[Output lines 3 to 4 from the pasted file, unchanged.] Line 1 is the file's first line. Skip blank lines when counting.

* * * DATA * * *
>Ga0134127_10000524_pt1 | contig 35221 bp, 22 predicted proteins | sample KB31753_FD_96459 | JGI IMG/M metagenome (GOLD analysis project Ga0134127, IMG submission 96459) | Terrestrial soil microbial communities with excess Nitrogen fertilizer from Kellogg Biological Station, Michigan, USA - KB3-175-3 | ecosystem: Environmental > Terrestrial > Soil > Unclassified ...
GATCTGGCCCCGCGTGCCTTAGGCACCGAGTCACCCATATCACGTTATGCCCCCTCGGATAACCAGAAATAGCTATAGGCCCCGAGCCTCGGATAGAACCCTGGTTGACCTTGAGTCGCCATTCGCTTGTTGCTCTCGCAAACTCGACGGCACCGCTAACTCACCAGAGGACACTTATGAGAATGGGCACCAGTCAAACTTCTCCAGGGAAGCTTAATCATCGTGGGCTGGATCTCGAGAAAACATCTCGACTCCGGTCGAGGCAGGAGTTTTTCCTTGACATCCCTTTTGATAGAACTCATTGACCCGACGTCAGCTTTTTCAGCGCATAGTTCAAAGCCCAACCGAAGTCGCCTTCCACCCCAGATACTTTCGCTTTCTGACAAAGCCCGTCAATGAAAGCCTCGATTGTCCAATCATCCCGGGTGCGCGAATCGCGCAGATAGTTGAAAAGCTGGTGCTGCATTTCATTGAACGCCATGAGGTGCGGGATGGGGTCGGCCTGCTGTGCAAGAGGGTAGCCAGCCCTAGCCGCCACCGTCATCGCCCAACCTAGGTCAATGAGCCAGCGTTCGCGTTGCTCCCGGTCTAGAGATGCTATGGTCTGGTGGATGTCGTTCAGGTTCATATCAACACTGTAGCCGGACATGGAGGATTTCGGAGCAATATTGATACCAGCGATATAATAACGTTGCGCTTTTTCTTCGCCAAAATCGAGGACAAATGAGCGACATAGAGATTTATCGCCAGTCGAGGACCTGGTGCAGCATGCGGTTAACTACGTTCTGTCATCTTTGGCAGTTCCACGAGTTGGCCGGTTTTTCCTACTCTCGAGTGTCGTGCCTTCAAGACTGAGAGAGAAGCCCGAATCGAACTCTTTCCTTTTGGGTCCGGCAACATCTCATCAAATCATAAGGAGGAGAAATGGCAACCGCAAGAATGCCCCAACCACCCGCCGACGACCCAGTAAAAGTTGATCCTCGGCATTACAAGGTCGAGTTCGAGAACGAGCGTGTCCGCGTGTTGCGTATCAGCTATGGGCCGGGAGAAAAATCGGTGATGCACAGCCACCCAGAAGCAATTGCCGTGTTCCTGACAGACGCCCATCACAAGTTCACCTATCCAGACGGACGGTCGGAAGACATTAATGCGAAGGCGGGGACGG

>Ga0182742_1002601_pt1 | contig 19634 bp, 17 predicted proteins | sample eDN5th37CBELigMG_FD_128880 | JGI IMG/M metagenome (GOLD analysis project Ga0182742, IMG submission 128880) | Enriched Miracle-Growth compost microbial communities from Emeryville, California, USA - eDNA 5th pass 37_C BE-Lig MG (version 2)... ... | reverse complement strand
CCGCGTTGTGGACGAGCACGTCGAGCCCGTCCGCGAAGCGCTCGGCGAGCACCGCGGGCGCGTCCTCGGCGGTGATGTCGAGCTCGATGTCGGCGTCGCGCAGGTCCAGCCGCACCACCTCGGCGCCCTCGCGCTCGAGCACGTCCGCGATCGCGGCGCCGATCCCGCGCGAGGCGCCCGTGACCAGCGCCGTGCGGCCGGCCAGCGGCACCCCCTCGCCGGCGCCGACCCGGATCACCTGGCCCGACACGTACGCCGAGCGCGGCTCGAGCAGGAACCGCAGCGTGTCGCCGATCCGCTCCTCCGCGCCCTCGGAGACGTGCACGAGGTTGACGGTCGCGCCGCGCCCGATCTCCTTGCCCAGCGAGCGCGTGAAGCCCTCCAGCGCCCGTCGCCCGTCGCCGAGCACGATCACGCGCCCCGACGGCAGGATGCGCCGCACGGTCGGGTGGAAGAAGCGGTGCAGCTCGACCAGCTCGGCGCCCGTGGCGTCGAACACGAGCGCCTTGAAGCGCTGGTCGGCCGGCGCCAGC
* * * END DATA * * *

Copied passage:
>Ga0182742_1002601_pt1 | contig 19634 bp, 17 predicted proteins | sample eDN5th37CBELigMG_FD_128880 | JGI IMG/M metagenome (GOLD analysis project Ga0182742, IMG submission 128880) | Enriched Miracle-Growth compost microbial communities from Emeryville, California, USA - eDNA 5th pass 37_C BE-Lig MG (version 2)... ... | reverse complement strand
CCGCGTTGTGGACGAGCACGTCGAGCCCGTCCGCGAAGCGCTCGGCGAGCACCGCGGGCGCGTCCTCGGCGGTGATGTCGAGCTCGATGTCGGCGTCGCGCAGGTCCAGCCGCACCACCTCGGCGCCCTCGCGCTCGAGCACGTCCGCGATCGCGGCGCCGATCCCGCGCGAGGCGCCCGTGACCAGCGCCGTGCGGCCGGCCAGCGGCACCCCCTCGCCGGCGCCGACCCGGATCACCTGGCCCGACACGTACGCCGAGCGCGGCTCGAGCAGGAACCGCAGCGTGTCGCCGATCCGCTCCTCCGCGCCCTCGGAGACGTGCACGAGGTTGACGGTCGCGCCGCGCCCGATCTCCTTGCCCAGCGAGCGCGTGAAGCCCTCCAGCGCCCGTCGCCCGTCGCCGAGCACGATCACGCGCCCCGACGGCAGGATGCGCCGCACGGTCGGGTGGAAGAAGCGGTGCAGCTCGACCAGCTCGGCGCCCGTGGCGTCGAACACGAGCGCCTTGAAGCGCTGGTCGGCCGGCGCCAGC